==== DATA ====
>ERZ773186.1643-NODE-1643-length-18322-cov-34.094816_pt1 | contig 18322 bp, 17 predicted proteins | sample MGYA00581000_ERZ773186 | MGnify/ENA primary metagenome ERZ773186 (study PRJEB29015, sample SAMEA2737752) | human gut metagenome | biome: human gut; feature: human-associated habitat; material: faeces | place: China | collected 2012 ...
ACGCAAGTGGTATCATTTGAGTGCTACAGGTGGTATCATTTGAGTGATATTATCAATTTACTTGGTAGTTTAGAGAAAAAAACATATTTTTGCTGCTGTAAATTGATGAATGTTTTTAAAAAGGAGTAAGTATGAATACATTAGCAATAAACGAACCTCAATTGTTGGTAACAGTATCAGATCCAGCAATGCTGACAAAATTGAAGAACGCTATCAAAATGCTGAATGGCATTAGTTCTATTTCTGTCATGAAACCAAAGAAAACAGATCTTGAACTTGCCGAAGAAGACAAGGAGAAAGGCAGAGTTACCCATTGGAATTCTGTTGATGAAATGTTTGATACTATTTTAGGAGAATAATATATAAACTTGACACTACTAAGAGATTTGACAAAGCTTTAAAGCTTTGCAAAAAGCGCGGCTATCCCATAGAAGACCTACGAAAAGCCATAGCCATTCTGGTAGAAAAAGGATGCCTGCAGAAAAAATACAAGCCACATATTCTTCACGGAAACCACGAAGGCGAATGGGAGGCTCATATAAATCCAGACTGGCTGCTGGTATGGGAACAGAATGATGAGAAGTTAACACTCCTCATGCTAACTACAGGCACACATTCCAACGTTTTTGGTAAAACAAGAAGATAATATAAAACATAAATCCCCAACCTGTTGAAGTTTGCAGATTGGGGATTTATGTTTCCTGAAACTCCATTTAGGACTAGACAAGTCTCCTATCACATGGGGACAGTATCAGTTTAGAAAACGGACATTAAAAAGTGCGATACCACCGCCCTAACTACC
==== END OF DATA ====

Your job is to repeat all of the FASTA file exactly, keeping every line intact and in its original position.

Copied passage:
>ERZ773186.1643-NODE-1643-length-18322-cov-34.094816_pt1 | contig 18322 bp, 17 predicted proteins | sample MGYA00581000_ERZ773186 | MGnify/ENA primary metagenome ERZ773186 (study PRJEB29015, sample SAMEA2737752) | human gut metagenome | biome: human gut; feature: human-associated habitat; material: faeces | place: China | collected 2012 ...
ACGCAAGTGGTATCATTTGAGTGCTACAGGTGGTATCATTTGAGTGATATTATCAATTTACTTGGTAGTTTAGAGAAAAAAACATATTTTTGCTGCTGTAAATTGATGAATGTTTTTAAAAAGGAGTAAGTATGAATACATTAGCAATAAACGAACCTCAATTGTTGGTAACAGTATCAGATCCAGCAATGCTGACAAAATTGAAGAACGCTATCAAAATGCTGAATGGCATTAGTTCTATTTCTGTCATGAAACCAAAGAAAACAGATCTTGAACTTGCCGAAGAAGACAAGGAGAAAGGCAGAGTTACCCATTGGAATTCTGTTGATGAAATGTTTGATACTATTTTAGGAGAATAATATATAAACTTGACACTACTAAGAGATTTGACAAAGCTTTAAAGCTTTGCAAAAAGCGCGGCTATCCCATAGAAGACCTACGAAAAGCCATAGCCATTCTGGTAGAAAAAGGATGCCTGCAGAAAAAATACAAGCCACATATTCTTCACGGAAACCACGAAGGCGAATGGGAGGCTCATATAAATCCAGACTGGCTGCTGGTATGGGAACAGAATGATGAGAAGTTAACACTCCTCATGCTAACTACAGGCACACATTCCAACGTTTTTGGTAAAACAAGAAGATAATATAAAACATAAATCCCCAACCTGTTGAAGTTTGCAGATTGGGGATTTATGTTTCCTGAAACTCCATTTAGGACTAGACAAGTCTCCTATCACATGGGGACAGTATCAGTTTAGAAAACGGACATTAAAAAGTGCGATACCACCGCCCTAACTACC